As a freshman, Malachi Richardson averaged 13.4 points per game. Then after that one season he left for the NBA.
Now let's take a guy like John Wallace. Wallace averaged 11.1 points per game as a freshman. Wallace would stay at Syracuse for four years, eventually becoming the team's star player and leading scorer, averaging 15.0 PPG as a sophomore, 16.8 PPG as a junior and 22.2 PPG as a senior. Wallace finished his Syracuse career with 2,119 points, good for third all-time behind Derrick Coleman (2,143) and Lawrence Moten (2,334).
All three of those guys have a very obvious thing in common. They stayed at Syracuse for four years.
Now, this isn't one of those "the game was better back then" type posts, it's more just a post made out of curiosity. Because if Wallace, Coleman or Moten played for Syracuse now, they'd all be gone by the end of sophomore year. That's just the way it is. The game has changed and the system doesn't benefit guys like them to play for four years.
So if guys like Malachi, the guys most likely to challenge for the school scoring title, are the ones who will almost certainly leave before four years (hell, before three), is it reasonable to think that Lawrence Moten's scoring title will probably remain intact forever? Or at least a very long time?
Looking at the all-time leading scorers, only three guys in the top ten played in the 2000's (No. 4 Gerry McNamara, No. 5 Hakim Warrick, No. 8 Preston Shumpert) and only one played less than four seasons (No. 9 Dave Bing). Even if you pull out into the Top 20, Bing and Billy Owens (No. 12) are the only guys who didn't make it to senior year.
Now sure there could be another Gerry McNamara coming down the pike. A guy who can score in bunches and is really good but not quite good enough for the NBA. But keep in mind that even GMac didn't break the record.
So what might it take to eventually break the record? Well you need someone who is a high-level scorer for all four years. If a player isn't contributing double-digits as a freshman, you can count them out. Even then you need someone who is scoring at a level that we usually don't see anymore out of Syracuse. Moten's "worst" season saw him score 17.9 per game. We haven't had a guy score that much in a season since Demetris Nichols in 2006-2007 (though Rakeem Christmas and Michael Gbinije both came very close).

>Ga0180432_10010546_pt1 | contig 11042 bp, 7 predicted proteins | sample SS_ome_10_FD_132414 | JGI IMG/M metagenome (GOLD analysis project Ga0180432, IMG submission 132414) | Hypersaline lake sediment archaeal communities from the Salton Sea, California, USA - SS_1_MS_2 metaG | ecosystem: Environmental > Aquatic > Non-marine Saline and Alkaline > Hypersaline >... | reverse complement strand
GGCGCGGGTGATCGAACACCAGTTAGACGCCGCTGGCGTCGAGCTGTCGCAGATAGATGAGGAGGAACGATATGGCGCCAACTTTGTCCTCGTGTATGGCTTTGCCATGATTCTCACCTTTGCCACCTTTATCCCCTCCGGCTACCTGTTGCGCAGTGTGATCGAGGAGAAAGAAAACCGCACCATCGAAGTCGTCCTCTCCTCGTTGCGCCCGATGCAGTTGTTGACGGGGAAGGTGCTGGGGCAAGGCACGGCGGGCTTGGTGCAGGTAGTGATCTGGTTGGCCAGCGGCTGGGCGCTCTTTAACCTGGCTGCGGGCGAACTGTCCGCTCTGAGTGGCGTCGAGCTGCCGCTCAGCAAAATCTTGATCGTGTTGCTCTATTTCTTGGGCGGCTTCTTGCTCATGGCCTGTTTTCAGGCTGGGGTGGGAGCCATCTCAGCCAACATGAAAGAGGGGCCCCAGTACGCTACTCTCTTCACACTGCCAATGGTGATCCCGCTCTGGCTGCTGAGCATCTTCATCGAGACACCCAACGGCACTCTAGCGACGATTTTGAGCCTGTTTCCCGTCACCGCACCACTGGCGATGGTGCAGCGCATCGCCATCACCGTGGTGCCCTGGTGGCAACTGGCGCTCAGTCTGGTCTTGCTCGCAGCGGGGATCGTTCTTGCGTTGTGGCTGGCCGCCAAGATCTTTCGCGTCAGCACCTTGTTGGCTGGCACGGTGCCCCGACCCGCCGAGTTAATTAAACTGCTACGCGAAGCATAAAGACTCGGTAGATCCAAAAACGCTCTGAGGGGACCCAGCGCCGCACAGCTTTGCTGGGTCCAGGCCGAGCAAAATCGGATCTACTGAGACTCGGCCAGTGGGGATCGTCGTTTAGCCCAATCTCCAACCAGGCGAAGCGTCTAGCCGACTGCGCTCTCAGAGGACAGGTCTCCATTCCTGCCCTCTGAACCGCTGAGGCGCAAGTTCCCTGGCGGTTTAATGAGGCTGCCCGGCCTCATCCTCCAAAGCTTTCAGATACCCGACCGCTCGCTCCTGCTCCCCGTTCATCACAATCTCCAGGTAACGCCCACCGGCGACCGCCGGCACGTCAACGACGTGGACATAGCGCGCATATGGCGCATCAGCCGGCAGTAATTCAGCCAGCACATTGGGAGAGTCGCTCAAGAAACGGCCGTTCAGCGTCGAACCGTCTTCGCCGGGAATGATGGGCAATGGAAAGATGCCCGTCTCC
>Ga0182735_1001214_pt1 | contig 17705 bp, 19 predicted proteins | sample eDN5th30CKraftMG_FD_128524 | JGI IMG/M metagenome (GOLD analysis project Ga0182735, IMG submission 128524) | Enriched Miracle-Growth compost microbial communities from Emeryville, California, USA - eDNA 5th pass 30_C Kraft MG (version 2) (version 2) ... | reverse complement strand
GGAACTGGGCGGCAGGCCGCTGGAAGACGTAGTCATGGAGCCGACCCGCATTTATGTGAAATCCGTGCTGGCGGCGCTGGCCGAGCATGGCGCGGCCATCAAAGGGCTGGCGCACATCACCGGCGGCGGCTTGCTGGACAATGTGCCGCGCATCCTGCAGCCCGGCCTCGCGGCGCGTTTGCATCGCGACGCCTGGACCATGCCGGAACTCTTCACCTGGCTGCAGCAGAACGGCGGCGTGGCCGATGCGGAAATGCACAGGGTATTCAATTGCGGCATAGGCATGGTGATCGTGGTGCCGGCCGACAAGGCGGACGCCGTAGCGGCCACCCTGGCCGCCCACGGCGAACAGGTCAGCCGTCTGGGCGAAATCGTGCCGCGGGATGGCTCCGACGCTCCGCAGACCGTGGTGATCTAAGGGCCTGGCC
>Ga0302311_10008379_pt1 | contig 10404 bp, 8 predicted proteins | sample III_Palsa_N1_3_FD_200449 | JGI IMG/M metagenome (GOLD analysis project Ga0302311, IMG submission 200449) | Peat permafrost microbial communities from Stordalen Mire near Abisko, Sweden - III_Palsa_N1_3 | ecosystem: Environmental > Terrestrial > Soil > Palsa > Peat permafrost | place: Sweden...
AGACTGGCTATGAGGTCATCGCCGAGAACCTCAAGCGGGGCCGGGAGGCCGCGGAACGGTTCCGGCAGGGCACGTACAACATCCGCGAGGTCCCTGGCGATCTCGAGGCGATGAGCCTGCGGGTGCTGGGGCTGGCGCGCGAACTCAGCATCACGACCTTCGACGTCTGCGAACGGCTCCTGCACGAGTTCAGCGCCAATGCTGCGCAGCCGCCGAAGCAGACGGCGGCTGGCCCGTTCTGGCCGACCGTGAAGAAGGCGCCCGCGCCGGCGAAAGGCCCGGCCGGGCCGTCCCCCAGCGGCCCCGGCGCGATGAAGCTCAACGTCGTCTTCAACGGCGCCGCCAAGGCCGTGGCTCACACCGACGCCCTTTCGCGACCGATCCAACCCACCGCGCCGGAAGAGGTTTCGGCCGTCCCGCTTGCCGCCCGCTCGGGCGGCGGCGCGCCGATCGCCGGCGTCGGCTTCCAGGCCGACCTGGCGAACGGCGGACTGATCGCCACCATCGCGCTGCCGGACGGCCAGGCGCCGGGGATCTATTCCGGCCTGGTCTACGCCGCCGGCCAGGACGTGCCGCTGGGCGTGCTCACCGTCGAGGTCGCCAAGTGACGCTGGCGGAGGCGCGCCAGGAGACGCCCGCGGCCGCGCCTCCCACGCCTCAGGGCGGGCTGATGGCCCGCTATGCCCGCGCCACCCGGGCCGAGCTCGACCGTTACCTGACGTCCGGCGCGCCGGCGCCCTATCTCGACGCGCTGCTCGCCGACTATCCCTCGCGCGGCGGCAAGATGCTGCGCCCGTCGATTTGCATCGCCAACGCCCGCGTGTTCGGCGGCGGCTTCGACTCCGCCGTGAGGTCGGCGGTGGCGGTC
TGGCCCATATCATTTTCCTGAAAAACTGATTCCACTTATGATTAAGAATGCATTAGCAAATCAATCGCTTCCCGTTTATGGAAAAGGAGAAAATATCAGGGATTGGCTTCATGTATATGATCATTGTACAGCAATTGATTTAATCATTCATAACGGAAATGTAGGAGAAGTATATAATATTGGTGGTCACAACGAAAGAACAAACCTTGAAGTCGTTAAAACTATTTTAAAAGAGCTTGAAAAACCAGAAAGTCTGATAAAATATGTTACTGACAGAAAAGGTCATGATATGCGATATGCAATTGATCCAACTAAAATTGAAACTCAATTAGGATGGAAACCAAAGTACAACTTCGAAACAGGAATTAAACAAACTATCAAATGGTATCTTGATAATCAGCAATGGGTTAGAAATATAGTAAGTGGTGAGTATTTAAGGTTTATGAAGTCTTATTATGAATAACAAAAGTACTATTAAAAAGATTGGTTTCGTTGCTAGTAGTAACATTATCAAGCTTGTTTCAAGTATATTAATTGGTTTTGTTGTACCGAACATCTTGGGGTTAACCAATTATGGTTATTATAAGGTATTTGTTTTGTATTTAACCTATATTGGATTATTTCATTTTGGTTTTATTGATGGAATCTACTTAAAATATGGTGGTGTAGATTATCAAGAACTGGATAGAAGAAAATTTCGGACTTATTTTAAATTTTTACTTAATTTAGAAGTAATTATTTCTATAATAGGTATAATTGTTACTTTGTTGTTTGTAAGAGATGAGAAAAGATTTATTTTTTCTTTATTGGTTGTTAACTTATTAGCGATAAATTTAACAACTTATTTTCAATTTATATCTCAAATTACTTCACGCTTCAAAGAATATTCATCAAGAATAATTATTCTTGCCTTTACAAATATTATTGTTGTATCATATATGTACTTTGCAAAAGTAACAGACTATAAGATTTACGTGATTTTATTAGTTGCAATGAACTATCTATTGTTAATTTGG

And then it all comes back to the notion that if a guy is going to average that many points as a freshman or sophomore, he's almost certainly not going to be here as a senior. Hakim Warrick might have averaged 19.4 as a junior and 21.4 as a senior but he was a role player as a freshman (6.1), so he had to work his way into that.
Tyler Lydon averaged 10.1 per game (375 total) last season as a freshman. With Richardson, Gbinije and Trevor Cooney gone, there's a legit chance the SU offense runs through him this season and we could see his scoring average shoot up to 16 or 17 PPG. If so, that'd put him on pace to be around 850 points total by the end of sophomore year. If we assume he goes even higher as a junior, we're looking at 1,400 points, and then by the time he's done as a senior, he leaves SU with 2,100 points or so. That'd put him in the vicinity of top five scorers in Syracuse history. Not too shabby.
But, we all know that it's much more likely that Lydon will leave after this season (barring anything catastrophic). And it brings us back around to the original question. Will anyone ever stick around long enough to break Lawrence Moten's scoring record?
Possibly. But probably not.